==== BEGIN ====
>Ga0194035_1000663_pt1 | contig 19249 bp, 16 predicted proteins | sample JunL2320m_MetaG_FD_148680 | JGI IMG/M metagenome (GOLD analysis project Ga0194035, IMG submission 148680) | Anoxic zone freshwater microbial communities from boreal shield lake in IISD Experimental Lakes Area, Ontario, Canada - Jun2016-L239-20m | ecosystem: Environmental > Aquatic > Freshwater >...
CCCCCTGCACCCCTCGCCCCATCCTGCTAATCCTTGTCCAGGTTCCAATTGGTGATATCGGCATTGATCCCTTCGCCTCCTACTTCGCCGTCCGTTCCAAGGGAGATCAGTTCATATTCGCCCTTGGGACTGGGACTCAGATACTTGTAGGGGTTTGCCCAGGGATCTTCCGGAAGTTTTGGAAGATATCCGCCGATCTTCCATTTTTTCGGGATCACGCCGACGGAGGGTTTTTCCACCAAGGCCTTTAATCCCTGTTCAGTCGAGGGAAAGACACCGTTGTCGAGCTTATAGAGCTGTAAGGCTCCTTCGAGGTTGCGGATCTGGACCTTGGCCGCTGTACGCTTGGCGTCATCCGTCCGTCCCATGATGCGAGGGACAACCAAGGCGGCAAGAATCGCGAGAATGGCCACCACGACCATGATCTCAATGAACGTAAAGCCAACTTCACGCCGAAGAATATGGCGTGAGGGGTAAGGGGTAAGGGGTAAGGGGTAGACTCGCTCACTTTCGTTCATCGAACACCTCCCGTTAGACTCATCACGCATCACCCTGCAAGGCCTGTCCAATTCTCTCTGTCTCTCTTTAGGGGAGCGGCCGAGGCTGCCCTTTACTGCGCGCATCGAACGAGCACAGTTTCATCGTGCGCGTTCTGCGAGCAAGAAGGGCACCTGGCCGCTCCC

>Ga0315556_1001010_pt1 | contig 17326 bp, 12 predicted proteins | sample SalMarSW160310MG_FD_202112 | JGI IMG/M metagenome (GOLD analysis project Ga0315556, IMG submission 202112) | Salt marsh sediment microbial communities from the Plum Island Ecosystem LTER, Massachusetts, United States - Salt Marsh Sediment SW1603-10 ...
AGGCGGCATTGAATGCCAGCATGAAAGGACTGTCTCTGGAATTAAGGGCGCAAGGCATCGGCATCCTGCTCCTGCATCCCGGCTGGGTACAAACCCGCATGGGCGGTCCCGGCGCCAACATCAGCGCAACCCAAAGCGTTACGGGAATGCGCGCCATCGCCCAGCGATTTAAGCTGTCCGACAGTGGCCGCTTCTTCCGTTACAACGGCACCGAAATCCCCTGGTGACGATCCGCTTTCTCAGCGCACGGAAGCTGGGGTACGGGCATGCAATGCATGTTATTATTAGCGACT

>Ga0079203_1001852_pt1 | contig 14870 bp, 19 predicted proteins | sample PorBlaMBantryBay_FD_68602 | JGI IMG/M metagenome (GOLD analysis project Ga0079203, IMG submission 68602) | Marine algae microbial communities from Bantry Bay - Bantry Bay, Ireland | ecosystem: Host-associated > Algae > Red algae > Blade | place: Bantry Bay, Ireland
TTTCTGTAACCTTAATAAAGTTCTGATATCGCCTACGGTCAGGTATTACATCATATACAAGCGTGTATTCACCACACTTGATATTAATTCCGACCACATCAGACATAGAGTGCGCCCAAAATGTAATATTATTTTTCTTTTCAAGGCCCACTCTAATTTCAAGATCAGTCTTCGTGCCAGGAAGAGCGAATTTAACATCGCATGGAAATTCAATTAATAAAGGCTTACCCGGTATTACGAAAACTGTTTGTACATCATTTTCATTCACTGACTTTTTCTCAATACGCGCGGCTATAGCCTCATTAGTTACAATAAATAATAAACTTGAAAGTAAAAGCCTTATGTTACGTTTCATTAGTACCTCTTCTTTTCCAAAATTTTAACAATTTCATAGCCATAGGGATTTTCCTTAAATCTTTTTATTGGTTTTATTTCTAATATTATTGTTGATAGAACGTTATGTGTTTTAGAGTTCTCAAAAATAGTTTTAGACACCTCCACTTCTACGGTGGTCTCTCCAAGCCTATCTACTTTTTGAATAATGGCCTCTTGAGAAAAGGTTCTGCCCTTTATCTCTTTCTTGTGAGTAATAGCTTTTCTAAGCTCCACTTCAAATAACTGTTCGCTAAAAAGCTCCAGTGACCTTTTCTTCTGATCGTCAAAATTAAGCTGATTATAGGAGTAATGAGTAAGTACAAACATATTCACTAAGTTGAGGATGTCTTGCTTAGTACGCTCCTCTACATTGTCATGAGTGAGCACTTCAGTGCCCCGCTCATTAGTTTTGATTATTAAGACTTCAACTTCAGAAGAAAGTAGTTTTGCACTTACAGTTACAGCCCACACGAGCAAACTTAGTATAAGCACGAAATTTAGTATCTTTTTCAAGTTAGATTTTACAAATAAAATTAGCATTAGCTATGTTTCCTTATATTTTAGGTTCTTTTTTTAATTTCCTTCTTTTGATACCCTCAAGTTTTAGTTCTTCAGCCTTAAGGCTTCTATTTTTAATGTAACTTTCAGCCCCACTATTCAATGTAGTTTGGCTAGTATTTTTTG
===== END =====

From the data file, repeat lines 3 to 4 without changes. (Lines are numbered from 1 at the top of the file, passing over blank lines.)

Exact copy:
>Ga0315556_1001010_pt1 | contig 17326 bp, 12 predicted proteins | sample SalMarSW160310MG_FD_202112 | JGI IMG/M metagenome (GOLD analysis project Ga0315556, IMG submission 202112) | Salt marsh sediment microbial communities from the Plum Island Ecosystem LTER, Massachusetts, United States - Salt Marsh Sediment SW1603-10 ...
AGGCGGCATTGAATGCCAGCATGAAAGGACTGTCTCTGGAATTAAGGGCGCAAGGCATCGGCATCCTGCTCCTGCATCCCGGCTGGGTACAAACCCGCATGGGCGGTCCCGGCGCCAACATCAGCGCAACCCAAAGCGTTACGGGAATGCGCGCCATCGCCCAGCGATTTAAGCTGTCCGACAGTGGCCGCTTCTTCCGTTACAACGGCACCGAAATCCCCTGGTGACGATCCGCTTTCTCAGCGCACGGAAGCTGGGGTACGGGCATGCAATGCATGTTATTATTAGCGACT